[Skip to Content]
Access to paid content on this site is currently suspended due to excessive activity being detected from your IP address Please contact the publisher to request reinstatement.
[Skip to Content Landing]
May 21, 1904


JAMA. 1904;XLII(21):1361. doi:10.1001/jama.1904.02490660033015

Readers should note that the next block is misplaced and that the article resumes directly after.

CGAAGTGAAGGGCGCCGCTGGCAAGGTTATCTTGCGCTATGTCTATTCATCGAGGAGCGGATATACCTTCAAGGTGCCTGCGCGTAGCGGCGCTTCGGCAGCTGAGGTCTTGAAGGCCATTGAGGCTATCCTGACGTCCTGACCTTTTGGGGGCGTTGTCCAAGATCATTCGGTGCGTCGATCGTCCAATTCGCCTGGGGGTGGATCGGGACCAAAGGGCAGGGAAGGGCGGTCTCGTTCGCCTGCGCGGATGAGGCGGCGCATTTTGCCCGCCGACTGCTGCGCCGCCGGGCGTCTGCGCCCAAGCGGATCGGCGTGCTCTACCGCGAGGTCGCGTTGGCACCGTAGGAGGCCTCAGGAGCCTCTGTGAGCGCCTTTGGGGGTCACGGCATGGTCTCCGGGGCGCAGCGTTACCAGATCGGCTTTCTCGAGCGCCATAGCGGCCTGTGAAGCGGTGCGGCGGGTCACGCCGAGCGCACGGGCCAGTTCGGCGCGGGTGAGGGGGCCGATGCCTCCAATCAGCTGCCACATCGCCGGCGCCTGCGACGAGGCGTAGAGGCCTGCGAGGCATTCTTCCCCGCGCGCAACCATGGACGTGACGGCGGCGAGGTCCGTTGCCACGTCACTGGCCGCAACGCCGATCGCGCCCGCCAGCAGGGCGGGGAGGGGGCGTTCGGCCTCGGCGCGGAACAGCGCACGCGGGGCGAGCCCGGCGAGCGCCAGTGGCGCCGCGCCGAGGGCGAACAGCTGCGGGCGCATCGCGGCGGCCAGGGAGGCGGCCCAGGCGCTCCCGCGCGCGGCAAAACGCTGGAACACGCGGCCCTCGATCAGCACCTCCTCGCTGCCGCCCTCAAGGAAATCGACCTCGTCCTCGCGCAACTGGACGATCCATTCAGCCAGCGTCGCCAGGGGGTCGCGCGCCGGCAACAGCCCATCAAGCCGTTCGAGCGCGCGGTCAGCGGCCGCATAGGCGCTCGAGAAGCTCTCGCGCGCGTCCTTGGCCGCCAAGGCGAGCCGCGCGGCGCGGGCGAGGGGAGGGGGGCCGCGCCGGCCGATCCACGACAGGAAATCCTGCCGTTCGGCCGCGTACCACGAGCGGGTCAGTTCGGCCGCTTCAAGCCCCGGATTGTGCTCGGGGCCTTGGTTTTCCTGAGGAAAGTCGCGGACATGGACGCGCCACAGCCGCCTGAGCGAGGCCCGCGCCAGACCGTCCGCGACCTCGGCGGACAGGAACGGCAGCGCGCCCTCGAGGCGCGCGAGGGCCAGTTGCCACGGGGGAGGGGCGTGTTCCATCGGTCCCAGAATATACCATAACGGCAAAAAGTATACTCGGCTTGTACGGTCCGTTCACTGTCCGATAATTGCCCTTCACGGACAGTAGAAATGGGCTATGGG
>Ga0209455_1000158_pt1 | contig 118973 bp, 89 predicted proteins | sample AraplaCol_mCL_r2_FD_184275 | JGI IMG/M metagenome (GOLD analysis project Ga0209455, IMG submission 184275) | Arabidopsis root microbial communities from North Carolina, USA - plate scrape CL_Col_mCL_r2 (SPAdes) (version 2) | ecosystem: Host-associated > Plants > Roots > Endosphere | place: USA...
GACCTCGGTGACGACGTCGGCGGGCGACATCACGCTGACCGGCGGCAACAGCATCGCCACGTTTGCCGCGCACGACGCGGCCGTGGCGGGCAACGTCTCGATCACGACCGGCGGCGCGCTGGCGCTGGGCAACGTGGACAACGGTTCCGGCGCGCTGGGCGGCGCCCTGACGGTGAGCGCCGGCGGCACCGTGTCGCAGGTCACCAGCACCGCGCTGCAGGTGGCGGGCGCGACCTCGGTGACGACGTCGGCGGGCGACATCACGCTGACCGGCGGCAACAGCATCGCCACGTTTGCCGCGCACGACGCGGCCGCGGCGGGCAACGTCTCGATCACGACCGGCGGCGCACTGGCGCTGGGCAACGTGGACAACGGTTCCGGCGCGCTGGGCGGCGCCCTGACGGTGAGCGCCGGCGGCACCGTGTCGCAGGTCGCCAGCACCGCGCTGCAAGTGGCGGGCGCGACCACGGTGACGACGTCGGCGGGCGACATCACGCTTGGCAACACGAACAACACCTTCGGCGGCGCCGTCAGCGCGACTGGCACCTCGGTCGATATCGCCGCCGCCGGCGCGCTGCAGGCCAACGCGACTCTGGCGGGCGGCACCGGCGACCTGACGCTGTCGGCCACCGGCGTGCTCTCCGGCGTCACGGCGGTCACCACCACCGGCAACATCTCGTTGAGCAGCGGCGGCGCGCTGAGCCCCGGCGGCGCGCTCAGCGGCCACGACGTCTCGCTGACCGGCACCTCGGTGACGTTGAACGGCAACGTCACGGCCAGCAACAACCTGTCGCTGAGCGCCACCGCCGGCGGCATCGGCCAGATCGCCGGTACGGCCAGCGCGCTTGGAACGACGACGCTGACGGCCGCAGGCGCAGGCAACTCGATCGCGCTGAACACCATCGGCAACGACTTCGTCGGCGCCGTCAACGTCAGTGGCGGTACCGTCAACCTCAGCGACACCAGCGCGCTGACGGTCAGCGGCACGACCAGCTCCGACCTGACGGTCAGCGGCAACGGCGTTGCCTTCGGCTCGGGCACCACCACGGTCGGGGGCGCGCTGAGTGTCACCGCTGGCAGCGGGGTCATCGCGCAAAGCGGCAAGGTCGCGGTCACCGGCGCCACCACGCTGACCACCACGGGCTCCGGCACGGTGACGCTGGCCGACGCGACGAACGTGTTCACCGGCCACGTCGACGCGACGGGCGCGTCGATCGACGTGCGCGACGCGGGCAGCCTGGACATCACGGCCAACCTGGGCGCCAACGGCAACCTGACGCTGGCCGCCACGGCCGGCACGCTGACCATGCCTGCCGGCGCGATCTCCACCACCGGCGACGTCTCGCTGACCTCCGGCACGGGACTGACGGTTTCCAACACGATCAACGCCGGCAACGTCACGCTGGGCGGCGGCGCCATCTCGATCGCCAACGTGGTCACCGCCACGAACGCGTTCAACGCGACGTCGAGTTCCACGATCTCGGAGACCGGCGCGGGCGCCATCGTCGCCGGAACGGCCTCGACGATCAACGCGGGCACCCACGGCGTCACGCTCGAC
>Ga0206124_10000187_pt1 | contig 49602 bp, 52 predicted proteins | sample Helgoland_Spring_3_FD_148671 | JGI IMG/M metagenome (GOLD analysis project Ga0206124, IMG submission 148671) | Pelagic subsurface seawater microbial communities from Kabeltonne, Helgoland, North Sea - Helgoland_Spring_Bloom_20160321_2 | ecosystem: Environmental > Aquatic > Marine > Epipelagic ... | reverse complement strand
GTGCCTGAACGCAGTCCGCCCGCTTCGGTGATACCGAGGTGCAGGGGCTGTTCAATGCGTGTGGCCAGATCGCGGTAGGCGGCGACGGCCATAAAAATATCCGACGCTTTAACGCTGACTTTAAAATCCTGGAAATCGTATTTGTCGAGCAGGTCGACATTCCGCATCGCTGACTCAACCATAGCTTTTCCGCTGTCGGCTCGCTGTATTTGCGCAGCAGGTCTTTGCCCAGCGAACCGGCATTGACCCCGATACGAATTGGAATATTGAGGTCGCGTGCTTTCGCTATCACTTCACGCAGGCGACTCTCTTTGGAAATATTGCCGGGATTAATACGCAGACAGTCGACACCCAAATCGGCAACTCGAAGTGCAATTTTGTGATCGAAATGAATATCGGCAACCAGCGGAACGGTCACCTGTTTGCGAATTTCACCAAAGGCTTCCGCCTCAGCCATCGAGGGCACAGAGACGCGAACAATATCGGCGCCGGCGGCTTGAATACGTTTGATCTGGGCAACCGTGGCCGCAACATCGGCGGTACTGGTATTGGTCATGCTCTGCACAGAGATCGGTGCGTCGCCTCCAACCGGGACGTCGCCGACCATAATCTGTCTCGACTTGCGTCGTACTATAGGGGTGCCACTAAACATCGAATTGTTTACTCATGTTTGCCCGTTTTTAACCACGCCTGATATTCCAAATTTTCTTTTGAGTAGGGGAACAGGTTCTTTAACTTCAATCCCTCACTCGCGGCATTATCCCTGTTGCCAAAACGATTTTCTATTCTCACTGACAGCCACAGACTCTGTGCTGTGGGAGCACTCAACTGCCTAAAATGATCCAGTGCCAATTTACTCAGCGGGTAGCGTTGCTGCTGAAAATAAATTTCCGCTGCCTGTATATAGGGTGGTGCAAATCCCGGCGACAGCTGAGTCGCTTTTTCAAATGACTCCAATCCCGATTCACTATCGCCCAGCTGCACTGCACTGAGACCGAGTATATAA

The special form of endemic neuritis, known as beri-beri, is a widely disseminated disease in many tropical countries. Occasional epidemics also appear elsewhere, e. g., among Newfoundland fishermen and in British prisons. The disease may also be brought north in crews returning from the tropics. Great diversity and uncertainty of opinion prevail as to the real cause of this disease. Many regard it as a form of food poisoning; others as the result of fish diet; others, again, as a true infectious disease. Hamilton Wright, who has had excellent opportunity to study beri-beri in the Malay states, adopts the last view, for the reason that in a prison in which this disease had been endemic for years, he observed the development of the disease in prisoners in certain cells and also in monkeys placed within the same cells and fed properly. It seemed as if the cause was resident in